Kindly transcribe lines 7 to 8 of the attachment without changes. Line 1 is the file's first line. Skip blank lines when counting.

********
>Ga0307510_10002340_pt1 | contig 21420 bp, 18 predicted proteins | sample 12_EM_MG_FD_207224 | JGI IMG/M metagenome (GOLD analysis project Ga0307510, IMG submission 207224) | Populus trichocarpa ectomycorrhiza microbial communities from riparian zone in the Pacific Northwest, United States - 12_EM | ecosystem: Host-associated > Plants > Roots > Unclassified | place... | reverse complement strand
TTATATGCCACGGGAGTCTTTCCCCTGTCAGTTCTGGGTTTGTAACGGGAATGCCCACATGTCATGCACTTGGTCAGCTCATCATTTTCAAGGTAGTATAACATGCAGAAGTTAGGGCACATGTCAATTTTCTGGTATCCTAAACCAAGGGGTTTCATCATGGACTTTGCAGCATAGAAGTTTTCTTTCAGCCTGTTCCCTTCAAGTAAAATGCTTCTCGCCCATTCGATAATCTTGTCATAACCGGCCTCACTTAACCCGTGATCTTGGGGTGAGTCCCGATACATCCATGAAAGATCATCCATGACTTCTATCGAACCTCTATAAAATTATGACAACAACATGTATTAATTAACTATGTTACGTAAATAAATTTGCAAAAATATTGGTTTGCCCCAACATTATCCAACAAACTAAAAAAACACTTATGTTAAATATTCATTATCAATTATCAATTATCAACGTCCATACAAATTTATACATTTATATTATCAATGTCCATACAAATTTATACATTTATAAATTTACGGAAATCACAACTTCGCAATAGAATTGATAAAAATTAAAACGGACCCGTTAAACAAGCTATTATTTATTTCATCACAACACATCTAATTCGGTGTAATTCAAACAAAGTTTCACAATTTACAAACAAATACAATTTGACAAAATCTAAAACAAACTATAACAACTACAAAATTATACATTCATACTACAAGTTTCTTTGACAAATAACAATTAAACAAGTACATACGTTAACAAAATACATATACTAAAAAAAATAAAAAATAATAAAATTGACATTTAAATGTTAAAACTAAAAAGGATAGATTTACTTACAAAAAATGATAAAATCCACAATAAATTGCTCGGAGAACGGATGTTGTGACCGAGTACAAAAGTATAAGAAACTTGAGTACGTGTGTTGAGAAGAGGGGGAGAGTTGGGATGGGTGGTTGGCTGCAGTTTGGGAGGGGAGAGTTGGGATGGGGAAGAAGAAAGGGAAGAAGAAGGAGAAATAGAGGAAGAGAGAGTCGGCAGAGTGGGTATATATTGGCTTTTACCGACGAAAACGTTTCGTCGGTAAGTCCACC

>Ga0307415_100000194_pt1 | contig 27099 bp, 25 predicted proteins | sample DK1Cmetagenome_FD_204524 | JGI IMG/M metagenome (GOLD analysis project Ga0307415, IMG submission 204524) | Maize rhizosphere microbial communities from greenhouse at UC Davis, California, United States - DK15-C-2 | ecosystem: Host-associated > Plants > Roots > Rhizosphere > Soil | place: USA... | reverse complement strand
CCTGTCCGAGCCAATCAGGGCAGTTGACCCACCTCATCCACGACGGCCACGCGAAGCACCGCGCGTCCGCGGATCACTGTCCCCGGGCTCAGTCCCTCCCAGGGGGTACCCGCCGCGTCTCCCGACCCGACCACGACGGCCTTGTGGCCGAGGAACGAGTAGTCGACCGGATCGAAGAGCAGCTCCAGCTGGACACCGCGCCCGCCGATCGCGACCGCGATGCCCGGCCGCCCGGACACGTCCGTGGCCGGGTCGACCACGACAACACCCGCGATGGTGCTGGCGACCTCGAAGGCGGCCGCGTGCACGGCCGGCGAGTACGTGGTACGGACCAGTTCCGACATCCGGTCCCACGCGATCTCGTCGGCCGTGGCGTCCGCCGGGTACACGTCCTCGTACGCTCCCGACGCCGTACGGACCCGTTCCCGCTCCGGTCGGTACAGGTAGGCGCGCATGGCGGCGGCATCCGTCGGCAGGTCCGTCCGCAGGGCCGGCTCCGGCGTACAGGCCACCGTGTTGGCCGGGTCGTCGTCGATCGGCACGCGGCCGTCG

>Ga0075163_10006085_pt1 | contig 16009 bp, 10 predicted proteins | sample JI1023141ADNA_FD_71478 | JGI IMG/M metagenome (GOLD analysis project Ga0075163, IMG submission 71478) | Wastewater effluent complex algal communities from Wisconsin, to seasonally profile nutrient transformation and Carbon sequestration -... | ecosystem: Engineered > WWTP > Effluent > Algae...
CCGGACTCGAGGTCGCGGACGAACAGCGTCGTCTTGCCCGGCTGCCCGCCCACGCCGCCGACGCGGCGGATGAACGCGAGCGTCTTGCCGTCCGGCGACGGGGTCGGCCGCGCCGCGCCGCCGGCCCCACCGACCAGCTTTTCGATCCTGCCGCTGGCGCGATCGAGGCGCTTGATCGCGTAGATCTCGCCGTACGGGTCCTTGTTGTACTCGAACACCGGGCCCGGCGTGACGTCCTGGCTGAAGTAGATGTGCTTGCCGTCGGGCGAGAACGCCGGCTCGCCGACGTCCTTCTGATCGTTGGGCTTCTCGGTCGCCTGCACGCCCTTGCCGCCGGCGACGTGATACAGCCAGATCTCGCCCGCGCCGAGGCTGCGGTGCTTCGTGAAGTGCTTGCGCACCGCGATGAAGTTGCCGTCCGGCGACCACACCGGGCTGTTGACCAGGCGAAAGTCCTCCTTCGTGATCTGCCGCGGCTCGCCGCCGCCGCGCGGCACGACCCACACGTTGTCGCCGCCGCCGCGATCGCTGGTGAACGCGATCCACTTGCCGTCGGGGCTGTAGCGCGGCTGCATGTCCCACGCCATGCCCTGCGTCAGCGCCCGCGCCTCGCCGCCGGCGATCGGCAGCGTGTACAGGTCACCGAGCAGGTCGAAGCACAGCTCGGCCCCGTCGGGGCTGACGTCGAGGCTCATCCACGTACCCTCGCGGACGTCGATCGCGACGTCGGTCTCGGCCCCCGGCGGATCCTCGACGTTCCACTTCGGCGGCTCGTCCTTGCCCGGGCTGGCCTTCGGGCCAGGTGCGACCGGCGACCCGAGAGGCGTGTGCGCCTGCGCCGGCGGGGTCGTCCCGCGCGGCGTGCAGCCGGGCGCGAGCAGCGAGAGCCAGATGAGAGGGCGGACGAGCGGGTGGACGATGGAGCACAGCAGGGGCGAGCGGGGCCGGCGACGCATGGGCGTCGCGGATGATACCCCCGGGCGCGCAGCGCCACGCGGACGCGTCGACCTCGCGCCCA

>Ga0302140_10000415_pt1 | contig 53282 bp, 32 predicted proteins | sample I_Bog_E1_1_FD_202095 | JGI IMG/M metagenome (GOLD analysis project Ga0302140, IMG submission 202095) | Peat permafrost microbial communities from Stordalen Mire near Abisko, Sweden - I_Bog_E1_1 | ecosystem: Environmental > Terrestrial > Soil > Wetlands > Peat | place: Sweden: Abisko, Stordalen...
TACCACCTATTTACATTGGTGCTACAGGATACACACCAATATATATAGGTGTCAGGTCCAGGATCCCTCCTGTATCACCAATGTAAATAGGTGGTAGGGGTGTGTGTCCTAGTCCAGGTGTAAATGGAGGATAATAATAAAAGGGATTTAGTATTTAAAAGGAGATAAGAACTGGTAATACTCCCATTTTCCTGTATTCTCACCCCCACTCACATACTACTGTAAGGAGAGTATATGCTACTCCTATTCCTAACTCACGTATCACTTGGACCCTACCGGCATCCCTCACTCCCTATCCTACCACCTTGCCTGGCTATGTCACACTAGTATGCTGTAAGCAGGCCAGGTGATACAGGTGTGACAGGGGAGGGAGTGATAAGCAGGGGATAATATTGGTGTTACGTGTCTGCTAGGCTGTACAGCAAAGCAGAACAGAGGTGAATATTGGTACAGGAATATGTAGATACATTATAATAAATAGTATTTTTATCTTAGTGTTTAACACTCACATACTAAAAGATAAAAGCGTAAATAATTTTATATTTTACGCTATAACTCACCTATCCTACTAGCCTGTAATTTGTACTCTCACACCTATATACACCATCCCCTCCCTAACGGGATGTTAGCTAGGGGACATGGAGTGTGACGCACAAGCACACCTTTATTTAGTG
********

>Ga0302140_10000415_pt1 | contig 53282 bp, 32 predicted proteins | sample I_Bog_E1_1_FD_202095 | JGI IMG/M metagenome (GOLD analysis project Ga0302140, IMG submission 202095) | Peat permafrost microbial communities from Stordalen Mire near Abisko, Sweden - I_Bog_E1_1 | ecosystem: Environmental > Terrestrial > Soil > Wetlands > Peat | place: Sweden: Abisko, Stordalen...
TACCACCTATTTACATTGGTGCTACAGGATACACACCAATATATATAGGTGTCAGGTCCAGGATCCCTCCTGTATCACCAATGTAAATAGGTGGTAGGGGTGTGTGTCCTAGTCCAGGTGTAAATGGAGGATAATAATAAAAGGGATTTAGTATTTAAAAGGAGATAAGAACTGGTAATACTCCCATTTTCCTGTATTCTCACCCCCACTCACATACTACTGTAAGGAGAGTATATGCTACTCCTATTCCTAACTCACGTATCACTTGGACCCTACCGGCATCCCTCACTCCCTATCCTACCACCTTGCCTGGCTATGTCACACTAGTATGCTGTAAGCAGGCCAGGTGATACAGGTGTGACAGGGGAGGGAGTGATAAGCAGGGGATAATATTGGTGTTACGTGTCTGCTAGGCTGTACAGCAAAGCAGAACAGAGGTGAATATTGGTACAGGAATATGTAGATACATTATAATAAATAGTATTTTTATCTTAGTGTTTAACACTCACATACTAAAAGATAAAAGCGTAAATAATTTTATATTTTACGCTATAACTCACCTATCCTACTAGCCTGTAATTTGTACTCTCACACCTATATACACCATCCCCTCCCTAACGGGATGTTAGCTAGGGGACATGGAGTGTGACGCACAAGCACACCTTTATTTAGTG